This started off as a typical Aliyah blog: a homesick blogging experiment that looks at life in Israel through the eyes of a tourist. You know the type of blogs I’m talking about. They talk about how even the simplest conversations seem to happen over some hummus and pita. Or the bus-paranoia blogs written mostly by those new to Jerusalem; those who haven’t quite moved past the intifada –days and sit on buses with sweaty palms, waiting for the explosion.
And that was almost the fate of my blog. But I’ve made peace with it. I’m on a bus every day. I’ve signed up to be an organ donor. And that puts my mind at ease. What more can I do? Should something happen on a bus; well whatever is left of me can be put to good use. But short of signing up to be an organ donor; I feel no need to hold my blog hostage to the fear of terror. Life goes on.
But I also have no intention of viewing life here through the eyes of a tourist any longer. I will always be a South African at heart. But I’m sick of this mixture of overly sentimental homesick and humus gunk that most blogs of a similar vein seem to churn out.
But have no fear. There will still be some churning. Just of a different nature. I was sitting in class today – I’m studying Hebrew at an Ulpan in Jerusalem. And today’s lesson had something to do with family. We learnt the word for grandchild in Hebrew – the word eludes me at the moment. Anyway, my teacher has 9 of those cute little critters. And then she started telling us about her kids. By the end of it, she had to leave the class and quite a few of the people in my class were in tears.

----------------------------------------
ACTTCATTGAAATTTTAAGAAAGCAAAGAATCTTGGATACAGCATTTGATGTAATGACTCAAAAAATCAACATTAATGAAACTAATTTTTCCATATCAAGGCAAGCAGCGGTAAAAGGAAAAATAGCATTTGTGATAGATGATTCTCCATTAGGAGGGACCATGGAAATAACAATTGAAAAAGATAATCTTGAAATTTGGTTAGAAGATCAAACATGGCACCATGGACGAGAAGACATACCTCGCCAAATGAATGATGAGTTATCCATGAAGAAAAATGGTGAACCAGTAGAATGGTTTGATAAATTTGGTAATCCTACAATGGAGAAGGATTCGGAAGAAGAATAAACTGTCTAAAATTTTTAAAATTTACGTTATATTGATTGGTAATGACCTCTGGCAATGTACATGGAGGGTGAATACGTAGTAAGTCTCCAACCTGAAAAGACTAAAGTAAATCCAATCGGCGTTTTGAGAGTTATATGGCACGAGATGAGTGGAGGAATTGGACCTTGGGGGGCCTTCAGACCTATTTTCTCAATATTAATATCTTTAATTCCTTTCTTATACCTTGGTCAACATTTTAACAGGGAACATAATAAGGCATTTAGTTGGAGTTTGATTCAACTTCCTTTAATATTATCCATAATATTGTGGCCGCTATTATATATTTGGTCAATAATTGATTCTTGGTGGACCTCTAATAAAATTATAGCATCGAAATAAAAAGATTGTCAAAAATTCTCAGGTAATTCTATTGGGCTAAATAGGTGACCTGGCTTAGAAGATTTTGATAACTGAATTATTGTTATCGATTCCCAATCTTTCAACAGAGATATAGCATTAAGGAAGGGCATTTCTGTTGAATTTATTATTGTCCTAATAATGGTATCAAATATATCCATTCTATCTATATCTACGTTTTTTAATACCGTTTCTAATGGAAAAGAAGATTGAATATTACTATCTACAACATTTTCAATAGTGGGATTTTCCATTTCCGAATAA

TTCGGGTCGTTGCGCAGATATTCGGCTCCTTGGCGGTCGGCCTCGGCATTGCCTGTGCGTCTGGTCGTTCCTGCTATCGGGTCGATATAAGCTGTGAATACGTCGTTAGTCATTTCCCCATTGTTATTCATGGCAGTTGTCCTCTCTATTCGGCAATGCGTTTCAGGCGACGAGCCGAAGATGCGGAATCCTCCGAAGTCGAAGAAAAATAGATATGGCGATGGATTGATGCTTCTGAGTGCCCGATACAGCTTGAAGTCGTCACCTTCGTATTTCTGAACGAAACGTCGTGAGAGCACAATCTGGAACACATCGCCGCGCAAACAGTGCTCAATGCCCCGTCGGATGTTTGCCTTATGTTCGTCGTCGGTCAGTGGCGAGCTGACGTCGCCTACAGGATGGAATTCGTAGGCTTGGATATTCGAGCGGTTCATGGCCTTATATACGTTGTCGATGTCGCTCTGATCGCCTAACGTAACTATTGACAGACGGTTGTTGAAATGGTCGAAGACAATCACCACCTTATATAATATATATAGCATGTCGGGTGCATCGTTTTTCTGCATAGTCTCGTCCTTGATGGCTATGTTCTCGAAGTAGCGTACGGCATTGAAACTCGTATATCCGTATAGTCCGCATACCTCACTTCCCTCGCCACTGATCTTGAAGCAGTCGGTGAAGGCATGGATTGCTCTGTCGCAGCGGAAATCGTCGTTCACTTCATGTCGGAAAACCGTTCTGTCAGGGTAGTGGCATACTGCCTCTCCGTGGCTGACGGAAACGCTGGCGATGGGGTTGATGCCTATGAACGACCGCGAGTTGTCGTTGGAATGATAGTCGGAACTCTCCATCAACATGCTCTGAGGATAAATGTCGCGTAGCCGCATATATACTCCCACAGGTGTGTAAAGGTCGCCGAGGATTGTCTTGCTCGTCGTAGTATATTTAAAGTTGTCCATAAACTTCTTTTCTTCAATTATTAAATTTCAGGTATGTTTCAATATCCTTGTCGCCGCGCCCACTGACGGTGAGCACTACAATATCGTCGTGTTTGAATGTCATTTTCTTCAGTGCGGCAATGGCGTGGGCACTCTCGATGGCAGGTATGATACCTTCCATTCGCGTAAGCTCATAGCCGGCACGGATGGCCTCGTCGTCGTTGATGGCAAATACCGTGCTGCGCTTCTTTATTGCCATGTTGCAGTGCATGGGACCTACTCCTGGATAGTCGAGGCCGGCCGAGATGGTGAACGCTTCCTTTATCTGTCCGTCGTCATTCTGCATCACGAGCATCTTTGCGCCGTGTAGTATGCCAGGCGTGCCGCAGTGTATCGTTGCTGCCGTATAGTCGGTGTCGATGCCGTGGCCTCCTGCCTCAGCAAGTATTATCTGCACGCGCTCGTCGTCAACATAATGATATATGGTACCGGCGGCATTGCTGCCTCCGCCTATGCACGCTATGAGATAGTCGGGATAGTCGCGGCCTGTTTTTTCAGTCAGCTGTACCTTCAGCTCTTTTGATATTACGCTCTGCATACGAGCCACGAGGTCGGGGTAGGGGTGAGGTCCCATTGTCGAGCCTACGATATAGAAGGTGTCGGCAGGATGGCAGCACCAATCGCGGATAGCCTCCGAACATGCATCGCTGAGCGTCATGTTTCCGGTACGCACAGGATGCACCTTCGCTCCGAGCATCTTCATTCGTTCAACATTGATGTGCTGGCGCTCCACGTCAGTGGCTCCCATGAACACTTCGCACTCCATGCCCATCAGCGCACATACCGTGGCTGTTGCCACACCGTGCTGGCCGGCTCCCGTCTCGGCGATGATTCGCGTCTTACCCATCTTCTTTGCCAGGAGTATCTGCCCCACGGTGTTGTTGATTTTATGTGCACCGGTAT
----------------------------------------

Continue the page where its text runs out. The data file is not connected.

She had 8 children. Had. Her one son was killed in the recent Lebanon war. My teacher is always singing and you have to really stalk her to find her without a smile on her face. Today I saw a side of her that broke my heart; I saw a woman I don’t think I’ll ever have the strength to be. A saw a mother who will probably always grieve for her 26 year old son. And all I could think about was there how there must be something Twitter can do.
A silly microblogging service. That’s what you’re thinking right? Just admit it. I’m not crazy, I assure you. Nor am I cold-hearted. I was one of the people with tears in my eyes as she told her story. But that’s exactly why I thought of Twitter – I believe in the power of mobile technology. I think it is going to change media as we know it and perhaps the way we lead our lives. So who knows, maybe there is something Twitter can do.
I want this to become a space where I see my time in Israel not through tourist’s sunglasses but through the eyes of mobile technology; where almost anything is possible. This is going to be my space to vent and discuss all things mobile. Because I believe the future of media is mobile and that means exciting things for how we live our lives.